Another contract that was significantly too much money for the player acquired was the deal given to Derek Boogaard by the Rangers. Boogaard is nothing more than an enforcer, yet the average value of his contract is $1.825 million per season. This is three times as much money as was given to Raitis Ivanans, another enforcer that fulfills the same role for his club, the Calgary Flames. Most enforcers make between $600 and $800 thousand per season. That extra million dollars per season could be used much more wisely somewhere else on the roster, although the Rangers have never proven themselves as shrewd cap managers.

These are only tow of quite a few deals that, while smaller in value, can contribute to a team’s inability to field the best team possible in this new cap era of hockey.

Follow me on Twitter: @Ed_Welsh

Posted on: October 23, 2010 8:06 am

Where did you go, Jay-Bo?

It was big news this offseason when Mike Peca criticized Jay Bouwmeester and said he was easy to play against. It wasn’t a huge surprise as the knock against Bouwmeester was that he never played as big as his 6’4” frame would indicate.

The surprising thing about the comment to me was that it indicated a lack of respect for Bouwmeester as a defenseman in the league. For a former player to make such a statement shows that Peca never worried about him making a difference in a game.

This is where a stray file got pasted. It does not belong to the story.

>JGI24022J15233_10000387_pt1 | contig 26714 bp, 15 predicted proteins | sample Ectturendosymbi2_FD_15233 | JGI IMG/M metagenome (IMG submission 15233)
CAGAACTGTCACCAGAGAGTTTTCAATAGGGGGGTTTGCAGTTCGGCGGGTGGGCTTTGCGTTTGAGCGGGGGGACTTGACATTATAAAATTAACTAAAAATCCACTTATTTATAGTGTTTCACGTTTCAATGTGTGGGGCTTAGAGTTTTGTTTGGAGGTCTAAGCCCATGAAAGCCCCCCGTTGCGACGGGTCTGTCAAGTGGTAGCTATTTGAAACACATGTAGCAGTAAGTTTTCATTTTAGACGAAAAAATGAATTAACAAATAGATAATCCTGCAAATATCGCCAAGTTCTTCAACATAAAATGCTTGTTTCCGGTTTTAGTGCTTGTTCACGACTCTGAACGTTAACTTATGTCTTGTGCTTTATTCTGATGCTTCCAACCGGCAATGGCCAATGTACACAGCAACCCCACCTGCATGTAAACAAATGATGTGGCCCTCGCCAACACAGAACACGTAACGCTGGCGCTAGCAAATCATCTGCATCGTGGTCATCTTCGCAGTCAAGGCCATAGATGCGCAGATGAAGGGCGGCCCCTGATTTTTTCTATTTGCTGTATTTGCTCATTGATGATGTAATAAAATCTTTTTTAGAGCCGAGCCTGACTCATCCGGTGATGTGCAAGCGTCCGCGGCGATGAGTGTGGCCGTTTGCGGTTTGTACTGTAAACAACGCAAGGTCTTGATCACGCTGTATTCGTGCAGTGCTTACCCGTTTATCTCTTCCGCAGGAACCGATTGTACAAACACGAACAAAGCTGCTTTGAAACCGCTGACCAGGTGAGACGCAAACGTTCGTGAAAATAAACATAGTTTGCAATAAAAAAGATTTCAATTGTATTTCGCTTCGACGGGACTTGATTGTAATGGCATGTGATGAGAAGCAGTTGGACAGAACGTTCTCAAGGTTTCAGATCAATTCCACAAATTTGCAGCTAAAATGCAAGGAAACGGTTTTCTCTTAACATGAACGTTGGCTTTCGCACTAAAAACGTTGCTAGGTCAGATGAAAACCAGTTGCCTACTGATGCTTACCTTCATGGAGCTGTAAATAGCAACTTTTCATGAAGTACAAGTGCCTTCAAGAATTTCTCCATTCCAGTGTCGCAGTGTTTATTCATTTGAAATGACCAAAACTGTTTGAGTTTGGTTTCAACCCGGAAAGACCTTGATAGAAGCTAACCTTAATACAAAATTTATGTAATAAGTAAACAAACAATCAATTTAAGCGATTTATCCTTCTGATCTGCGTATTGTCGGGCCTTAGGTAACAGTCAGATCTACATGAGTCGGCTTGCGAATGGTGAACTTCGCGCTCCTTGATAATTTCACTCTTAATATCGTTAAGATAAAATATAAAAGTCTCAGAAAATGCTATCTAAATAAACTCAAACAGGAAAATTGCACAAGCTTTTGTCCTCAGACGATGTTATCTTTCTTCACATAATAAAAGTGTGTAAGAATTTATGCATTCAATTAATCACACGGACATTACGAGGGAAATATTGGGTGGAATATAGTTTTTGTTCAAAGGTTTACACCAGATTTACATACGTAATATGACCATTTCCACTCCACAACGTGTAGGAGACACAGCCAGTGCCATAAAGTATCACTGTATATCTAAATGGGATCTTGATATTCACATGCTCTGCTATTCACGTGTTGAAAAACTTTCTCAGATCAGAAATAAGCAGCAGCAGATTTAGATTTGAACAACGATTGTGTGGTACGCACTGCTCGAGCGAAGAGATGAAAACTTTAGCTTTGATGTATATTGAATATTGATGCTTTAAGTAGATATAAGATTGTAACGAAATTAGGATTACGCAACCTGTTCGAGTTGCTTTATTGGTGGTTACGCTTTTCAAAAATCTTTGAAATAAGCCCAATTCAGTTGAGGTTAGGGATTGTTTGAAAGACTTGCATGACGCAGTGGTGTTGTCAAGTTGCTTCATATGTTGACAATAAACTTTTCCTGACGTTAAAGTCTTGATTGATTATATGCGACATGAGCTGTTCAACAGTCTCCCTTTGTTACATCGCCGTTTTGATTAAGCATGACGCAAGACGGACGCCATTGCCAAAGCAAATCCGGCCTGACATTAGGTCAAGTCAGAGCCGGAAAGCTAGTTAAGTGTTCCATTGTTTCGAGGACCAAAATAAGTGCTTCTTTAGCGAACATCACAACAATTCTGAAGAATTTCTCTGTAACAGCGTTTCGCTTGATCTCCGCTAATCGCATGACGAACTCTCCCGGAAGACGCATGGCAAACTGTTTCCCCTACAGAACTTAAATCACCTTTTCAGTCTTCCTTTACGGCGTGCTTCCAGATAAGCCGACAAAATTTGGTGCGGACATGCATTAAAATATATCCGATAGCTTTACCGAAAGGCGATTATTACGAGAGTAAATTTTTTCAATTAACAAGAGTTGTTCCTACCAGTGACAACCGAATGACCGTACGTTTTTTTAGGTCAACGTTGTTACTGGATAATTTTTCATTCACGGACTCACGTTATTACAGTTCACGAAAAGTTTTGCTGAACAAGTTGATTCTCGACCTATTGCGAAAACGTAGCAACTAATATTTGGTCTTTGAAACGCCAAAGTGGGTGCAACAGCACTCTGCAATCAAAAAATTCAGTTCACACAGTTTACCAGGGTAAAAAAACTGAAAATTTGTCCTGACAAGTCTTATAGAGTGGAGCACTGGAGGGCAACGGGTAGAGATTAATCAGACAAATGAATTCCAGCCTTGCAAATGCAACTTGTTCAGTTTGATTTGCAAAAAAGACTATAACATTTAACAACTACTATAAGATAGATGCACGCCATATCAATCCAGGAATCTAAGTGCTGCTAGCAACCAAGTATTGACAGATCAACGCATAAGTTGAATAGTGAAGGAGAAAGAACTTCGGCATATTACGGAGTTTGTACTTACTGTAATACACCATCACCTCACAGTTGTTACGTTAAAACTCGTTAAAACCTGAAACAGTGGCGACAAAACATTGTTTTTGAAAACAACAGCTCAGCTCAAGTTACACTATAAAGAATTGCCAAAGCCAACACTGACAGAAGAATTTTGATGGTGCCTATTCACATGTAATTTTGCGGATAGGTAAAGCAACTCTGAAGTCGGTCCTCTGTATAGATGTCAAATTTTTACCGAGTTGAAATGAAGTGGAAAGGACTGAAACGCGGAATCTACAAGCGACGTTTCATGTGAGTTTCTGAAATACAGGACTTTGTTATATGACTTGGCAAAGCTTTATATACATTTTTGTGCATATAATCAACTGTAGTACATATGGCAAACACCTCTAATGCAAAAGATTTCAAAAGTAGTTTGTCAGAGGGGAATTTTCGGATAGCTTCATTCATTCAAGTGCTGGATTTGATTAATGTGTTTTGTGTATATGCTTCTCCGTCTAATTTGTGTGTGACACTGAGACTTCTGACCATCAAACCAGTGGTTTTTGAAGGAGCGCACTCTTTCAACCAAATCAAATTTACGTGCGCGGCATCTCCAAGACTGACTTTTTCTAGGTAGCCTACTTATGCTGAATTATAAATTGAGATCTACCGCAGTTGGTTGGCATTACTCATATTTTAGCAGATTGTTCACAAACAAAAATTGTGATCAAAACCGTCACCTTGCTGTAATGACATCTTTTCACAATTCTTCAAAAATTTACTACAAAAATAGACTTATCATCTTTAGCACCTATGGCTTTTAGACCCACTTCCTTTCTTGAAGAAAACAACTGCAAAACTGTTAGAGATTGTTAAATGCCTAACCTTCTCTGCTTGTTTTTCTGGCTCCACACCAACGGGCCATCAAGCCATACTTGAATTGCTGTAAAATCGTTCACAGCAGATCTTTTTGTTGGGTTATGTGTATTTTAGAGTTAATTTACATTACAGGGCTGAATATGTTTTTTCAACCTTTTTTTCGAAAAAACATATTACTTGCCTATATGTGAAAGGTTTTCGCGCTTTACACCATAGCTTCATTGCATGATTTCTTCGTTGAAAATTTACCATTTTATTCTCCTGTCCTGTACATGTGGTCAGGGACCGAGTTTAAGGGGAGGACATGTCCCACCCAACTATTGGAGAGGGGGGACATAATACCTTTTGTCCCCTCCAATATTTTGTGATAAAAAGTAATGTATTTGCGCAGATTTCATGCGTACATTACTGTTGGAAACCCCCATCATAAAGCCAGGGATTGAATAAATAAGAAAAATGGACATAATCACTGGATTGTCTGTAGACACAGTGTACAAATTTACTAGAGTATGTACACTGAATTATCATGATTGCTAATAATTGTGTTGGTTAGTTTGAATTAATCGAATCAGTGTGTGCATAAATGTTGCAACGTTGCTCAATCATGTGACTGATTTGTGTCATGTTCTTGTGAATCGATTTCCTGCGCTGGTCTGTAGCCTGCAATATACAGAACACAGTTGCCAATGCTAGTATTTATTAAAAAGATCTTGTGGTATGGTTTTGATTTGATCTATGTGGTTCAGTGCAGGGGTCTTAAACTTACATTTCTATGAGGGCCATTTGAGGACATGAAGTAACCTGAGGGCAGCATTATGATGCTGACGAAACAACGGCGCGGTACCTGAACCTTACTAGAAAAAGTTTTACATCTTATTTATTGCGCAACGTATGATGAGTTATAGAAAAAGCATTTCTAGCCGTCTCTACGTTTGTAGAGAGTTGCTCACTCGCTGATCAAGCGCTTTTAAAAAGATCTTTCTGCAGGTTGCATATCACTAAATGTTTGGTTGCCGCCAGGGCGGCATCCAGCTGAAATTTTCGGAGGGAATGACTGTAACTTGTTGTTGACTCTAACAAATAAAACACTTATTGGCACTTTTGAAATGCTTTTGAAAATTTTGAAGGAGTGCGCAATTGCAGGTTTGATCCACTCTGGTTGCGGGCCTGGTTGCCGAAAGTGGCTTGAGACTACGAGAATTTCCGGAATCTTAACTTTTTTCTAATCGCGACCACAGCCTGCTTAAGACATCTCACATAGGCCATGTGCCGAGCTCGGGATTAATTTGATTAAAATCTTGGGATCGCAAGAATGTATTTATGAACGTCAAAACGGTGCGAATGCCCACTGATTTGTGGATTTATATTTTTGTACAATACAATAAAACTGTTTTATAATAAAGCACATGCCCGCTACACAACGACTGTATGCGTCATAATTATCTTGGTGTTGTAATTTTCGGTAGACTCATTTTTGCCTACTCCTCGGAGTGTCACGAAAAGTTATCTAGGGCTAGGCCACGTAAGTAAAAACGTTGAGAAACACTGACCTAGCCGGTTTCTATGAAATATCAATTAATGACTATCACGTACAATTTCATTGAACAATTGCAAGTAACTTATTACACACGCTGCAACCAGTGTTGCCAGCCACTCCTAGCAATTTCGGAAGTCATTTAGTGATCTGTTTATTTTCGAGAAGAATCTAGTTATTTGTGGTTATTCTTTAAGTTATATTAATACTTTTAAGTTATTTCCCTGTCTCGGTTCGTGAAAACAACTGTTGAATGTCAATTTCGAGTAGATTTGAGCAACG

No matter how “soft” a player he was, at least he could be counted on for offensive contributions, averaging 14 goals and 26 assists over his last 3 seasons in Florida. However, that part of his game took a hit as well last season as he put up the 26 assists but dropped to just a meager 3 goals.

Last season’s poor performance, combined with the sharp criticism fro. Peca really put the pressure on Bouwmeester to get off to a good start this season. Unfortunately, that hasn’t happened either going scoreless in the first six games of the season finally picking up an assist against Columbus in a 6-2 rout.

What once started as a promising career has slowly deteriorated to mediocrity. With his large contract in Calgary, hopefully Bouwmeester can turn it around and find his game again, lest he succumb to the same fate as Wade Redden.

Category: NHL